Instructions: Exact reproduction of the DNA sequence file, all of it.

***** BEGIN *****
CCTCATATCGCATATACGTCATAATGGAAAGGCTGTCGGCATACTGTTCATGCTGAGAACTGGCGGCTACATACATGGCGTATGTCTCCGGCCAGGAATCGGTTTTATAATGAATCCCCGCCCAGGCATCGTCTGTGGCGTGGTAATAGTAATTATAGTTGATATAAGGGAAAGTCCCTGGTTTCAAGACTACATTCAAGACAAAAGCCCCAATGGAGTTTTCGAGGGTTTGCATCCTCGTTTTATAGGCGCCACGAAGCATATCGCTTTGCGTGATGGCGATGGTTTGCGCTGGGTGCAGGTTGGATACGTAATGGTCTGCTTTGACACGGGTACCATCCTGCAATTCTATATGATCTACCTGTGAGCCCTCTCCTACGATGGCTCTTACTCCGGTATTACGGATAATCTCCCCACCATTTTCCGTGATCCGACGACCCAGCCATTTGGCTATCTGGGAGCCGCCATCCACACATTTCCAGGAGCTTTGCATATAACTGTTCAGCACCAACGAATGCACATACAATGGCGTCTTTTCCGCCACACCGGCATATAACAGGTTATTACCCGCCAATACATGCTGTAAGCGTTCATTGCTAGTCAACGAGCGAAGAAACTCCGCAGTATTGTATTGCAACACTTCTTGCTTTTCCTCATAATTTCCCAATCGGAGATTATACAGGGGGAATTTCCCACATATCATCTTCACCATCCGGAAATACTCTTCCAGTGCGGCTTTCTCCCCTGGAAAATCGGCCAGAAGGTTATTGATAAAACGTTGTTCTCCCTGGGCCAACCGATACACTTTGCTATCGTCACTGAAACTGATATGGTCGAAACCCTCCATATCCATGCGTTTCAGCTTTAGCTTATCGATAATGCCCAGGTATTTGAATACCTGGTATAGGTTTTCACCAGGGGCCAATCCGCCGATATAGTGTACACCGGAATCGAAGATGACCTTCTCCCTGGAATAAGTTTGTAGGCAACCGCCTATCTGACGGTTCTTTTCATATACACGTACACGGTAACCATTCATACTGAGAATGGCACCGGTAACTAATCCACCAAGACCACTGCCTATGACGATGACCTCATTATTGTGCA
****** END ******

CCTCATATCGCATATACGTCATAATGGAAAGGCTGTCGGCATACTGTTCATGCTGAGAACTGGCGGCTACATACATGGCGTATGTCTCCGGCCAGGAATCGGTTTTATAATGAATCCCCGCCCAGGCATCGTCTGTGGCGTGGTAATAGTAATTATAGTTGATATAAGGGAAAGTCCCTGGTTTCAAGACTACATTCAAGACAAAAGCCCCAATGGAGTTTTCGAGGGTTTGCATCCTCGTTTTATAGGCGCCACGAAGCATATCGCTTTGCGTGATGGCGATGGTTTGCGCTGGGTGCAGGTTGGATACGTAATGGTCTGCTTTGACACGGGTACCATCCTGCAATTCTATATGATCTACCTGTGAGCCCTCTCCTACGATGGCTCTTACTCCGGTATTACGGATAATCTCCCCACCATTTTCCGTGATCCGACGACCCAGCCATTTGGCTATCTGGGAGCCGCCATCCACACATTTCCAGGAGCTTTGCATATAACTGTTCAGCACCAACGAATGCACATACAATGGCGTCTTTTCCGCCACACCGGCATATAACAGGTTATTACCCGCCAATACATGCTGTAAGCGTTCATTGCTAGTCAACGAGCGAAGAAACTCCGCAGTATTGTATTGCAACACTTCTTGCTTTTCCTCATAATTTCCCAATCGGAGATTATACAGGGGGAATTTCCCACATATCATCTTCACCATCCGGAAATACTCTTCCAGTGCGGCTTTCTCCCCTGGAAAATCGGCCAGAAGGTTATTGATAAAACGTTGTTCTCCCTGGGCCAACCGATACACTTTGCTATCGTCACTGAAACTGATATGGTCGAAACCCTCCATATCCATGCGTTTCAGCTTTAGCTTATCGATAATGCCCAGGTATTTGAATACCTGGTATAGGTTTTCACCAGGGGCCAATCCGCCGATATAGTGTACACCGGAATCGAAGATGACCTTCTCCCTGGAATAAGTTTGTAGGCAACCGCCTATCTGACGGTTCTTTTCATATACACGTACACGGTAACCATTCATACTGAGAATGGCACCGGTAACTAATCCACCAAGACCACTGCCTATGACGATGACCTCATTATTGTGCA